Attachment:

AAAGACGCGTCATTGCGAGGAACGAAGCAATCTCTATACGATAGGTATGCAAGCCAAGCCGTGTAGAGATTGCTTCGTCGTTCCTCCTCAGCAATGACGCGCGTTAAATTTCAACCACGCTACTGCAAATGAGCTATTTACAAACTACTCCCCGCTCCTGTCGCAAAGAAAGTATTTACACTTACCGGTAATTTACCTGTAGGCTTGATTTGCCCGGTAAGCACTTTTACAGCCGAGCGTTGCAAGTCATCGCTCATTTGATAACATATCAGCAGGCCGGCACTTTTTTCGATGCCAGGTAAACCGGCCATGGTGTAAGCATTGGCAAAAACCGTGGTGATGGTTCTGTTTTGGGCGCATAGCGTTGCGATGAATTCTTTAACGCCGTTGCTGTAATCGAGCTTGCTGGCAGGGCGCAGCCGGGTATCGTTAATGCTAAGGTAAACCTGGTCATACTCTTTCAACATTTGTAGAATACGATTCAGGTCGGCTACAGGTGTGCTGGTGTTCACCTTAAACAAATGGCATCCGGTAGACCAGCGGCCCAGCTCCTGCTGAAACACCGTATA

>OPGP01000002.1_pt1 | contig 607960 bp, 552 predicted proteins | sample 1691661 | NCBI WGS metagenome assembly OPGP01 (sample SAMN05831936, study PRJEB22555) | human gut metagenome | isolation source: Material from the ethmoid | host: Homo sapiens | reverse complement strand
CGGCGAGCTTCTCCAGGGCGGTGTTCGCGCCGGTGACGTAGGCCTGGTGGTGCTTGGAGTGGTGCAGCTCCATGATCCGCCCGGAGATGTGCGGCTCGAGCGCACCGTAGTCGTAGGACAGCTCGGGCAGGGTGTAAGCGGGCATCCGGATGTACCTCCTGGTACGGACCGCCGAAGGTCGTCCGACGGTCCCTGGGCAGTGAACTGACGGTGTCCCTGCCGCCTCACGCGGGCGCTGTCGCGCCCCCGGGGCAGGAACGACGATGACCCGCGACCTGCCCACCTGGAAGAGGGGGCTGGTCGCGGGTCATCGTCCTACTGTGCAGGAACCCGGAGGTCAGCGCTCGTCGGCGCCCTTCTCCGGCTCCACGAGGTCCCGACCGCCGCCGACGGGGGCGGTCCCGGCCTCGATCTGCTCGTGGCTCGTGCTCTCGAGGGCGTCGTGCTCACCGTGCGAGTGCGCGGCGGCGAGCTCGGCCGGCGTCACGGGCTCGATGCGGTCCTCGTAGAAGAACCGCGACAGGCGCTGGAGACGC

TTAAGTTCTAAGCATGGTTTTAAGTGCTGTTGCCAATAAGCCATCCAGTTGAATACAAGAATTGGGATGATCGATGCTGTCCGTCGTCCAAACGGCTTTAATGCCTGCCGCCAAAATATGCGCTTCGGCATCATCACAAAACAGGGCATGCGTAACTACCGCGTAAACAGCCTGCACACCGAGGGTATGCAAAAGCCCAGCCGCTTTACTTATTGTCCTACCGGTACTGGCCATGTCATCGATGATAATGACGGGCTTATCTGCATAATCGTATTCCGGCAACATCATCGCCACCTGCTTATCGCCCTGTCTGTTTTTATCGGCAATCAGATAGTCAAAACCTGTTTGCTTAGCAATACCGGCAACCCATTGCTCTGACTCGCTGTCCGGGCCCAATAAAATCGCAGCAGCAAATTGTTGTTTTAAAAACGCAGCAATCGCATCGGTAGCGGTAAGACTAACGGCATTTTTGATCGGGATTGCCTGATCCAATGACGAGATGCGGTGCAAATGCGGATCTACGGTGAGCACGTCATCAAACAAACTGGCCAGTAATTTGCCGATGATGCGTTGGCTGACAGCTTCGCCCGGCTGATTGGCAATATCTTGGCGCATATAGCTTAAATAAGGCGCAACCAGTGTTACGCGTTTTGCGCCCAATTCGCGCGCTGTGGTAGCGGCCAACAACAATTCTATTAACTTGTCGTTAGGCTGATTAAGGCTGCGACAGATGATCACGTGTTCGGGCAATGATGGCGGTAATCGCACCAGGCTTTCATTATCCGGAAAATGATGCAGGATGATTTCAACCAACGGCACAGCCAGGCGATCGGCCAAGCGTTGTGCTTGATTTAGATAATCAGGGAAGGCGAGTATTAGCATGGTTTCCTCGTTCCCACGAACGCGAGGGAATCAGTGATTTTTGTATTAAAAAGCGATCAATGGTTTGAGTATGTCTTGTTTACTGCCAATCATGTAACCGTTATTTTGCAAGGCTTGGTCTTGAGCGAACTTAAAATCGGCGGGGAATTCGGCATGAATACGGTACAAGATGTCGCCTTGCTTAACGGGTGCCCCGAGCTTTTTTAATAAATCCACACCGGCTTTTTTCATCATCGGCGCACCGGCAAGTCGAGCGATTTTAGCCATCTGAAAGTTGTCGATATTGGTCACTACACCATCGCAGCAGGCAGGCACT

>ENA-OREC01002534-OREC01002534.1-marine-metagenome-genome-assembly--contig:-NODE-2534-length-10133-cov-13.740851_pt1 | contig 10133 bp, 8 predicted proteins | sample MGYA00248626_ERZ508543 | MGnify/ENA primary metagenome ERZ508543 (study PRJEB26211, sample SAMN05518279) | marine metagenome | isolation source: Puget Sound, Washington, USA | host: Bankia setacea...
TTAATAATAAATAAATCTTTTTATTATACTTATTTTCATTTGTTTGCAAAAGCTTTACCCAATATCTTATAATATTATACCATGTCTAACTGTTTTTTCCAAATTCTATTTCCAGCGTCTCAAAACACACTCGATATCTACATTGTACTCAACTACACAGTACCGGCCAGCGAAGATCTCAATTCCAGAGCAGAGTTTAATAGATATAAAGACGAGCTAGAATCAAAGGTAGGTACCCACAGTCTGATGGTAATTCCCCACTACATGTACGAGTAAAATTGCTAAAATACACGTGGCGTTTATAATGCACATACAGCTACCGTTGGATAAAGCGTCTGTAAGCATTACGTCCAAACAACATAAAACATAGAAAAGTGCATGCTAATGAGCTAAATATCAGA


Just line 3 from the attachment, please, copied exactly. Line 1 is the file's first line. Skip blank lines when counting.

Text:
CGGCGAGCTTCTCCAGGGCGGTGTTCGCGCCGGTGACGTAGGCCTGGTGGTGCTTGGAGTGGTGCAGCTCCATGATCCGCCCGGAGATGTGCGGCTCGAGCGCACCGTAGTCGTAGGACAGCTCGGGCAGGGTGTAAGCGGGCATCCGGATGTACCTCCTGGTACGGACCGCCGAAGGTCGTCCGACGGTCCCTGGGCAGTGAACTGACGGTGTCCCTGCCGCCTCACGCGGGCGCTGTCGCGCCCCCGGGGCAGGAACGACGATGACCCGCGACCTGCCCACCTGGAAGAGGGGGCTGGTCGCGGGTCATCGTCCTACTGTGCAGGAACCCGGAGGTCAGCGCTCGTCGGCGCCCTTCTCCGGCTCCACGAGGTCCCGACCGCCGCCGACGGGGGCGGTCCCGGCCTCGATCTGCTCGTGGCTCGTGCTCTCGAGGGCGTCGTGCTCACCGTGCGAGTGCGCGGCGGCGAGCTCGGCCGGCGTCACGGGCTCGATGCGGTCCTCGTAGAAGAACCGCGACAGGCGCTGGAGACGC